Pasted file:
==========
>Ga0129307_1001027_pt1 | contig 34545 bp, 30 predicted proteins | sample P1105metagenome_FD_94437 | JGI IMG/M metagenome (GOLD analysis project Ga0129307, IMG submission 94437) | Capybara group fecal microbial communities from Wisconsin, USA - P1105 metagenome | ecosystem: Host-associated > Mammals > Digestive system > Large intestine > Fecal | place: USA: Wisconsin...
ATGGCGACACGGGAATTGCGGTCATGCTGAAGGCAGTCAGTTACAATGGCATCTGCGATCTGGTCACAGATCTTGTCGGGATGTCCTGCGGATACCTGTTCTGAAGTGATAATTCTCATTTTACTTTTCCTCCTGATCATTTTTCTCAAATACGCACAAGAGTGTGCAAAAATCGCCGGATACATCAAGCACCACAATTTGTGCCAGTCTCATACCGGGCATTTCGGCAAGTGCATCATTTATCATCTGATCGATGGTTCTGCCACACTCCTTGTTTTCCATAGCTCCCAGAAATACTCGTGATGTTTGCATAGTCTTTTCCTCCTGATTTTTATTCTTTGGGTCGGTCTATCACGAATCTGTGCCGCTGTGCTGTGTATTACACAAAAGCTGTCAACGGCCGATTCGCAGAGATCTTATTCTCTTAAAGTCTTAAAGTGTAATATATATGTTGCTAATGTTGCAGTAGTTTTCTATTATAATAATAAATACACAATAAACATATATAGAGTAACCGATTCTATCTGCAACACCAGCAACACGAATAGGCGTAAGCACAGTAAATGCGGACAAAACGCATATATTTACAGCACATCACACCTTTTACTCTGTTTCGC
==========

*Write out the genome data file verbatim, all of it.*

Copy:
>Ga0129307_1001027_pt1 | contig 34545 bp, 30 predicted proteins | sample P1105metagenome_FD_94437 | JGI IMG/M metagenome (GOLD analysis project Ga0129307, IMG submission 94437) | Capybara group fecal microbial communities from Wisconsin, USA - P1105 metagenome | ecosystem: Host-associated > Mammals > Digestive system > Large intestine > Fecal | place: USA: Wisconsin...
ATGGCGACACGGGAATTGCGGTCATGCTGAAGGCAGTCAGTTACAATGGCATCTGCGATCTGGTCACAGATCTTGTCGGGATGTCCTGCGGATACCTGTTCTGAAGTGATAATTCTCATTTTACTTTTCCTCCTGATCATTTTTCTCAAATACGCACAAGAGTGTGCAAAAATCGCCGGATACATCAAGCACCACAATTTGTGCCAGTCTCATACCGGGCATTTCGGCAAGTGCATCATTTATCATCTGATCGATGGTTCTGCCACACTCCTTGTTTTCCATAGCTCCCAGAAATACTCGTGATGTTTGCATAGTCTTTTCCTCCTGATTTTTATTCTTTGGGTCGGTCTATCACGAATCTGTGCCGCTGTGCTGTGTATTACACAAAAGCTGTCAACGGCCGATTCGCAGAGATCTTATTCTCTTAAAGTCTTAAAGTGTAATATATATGTTGCTAATGTTGCAGTAGTTTTCTATTATAATAATAAATACACAATAAACATATATAGAGTAACCGATTCTATCTGCAACACCAGCAACACGAATAGGCGTAAGCACAGTAAATGCGGACAAAACGCATATATTTACAGCACATCACACCTTTTACTCTGTTTCGC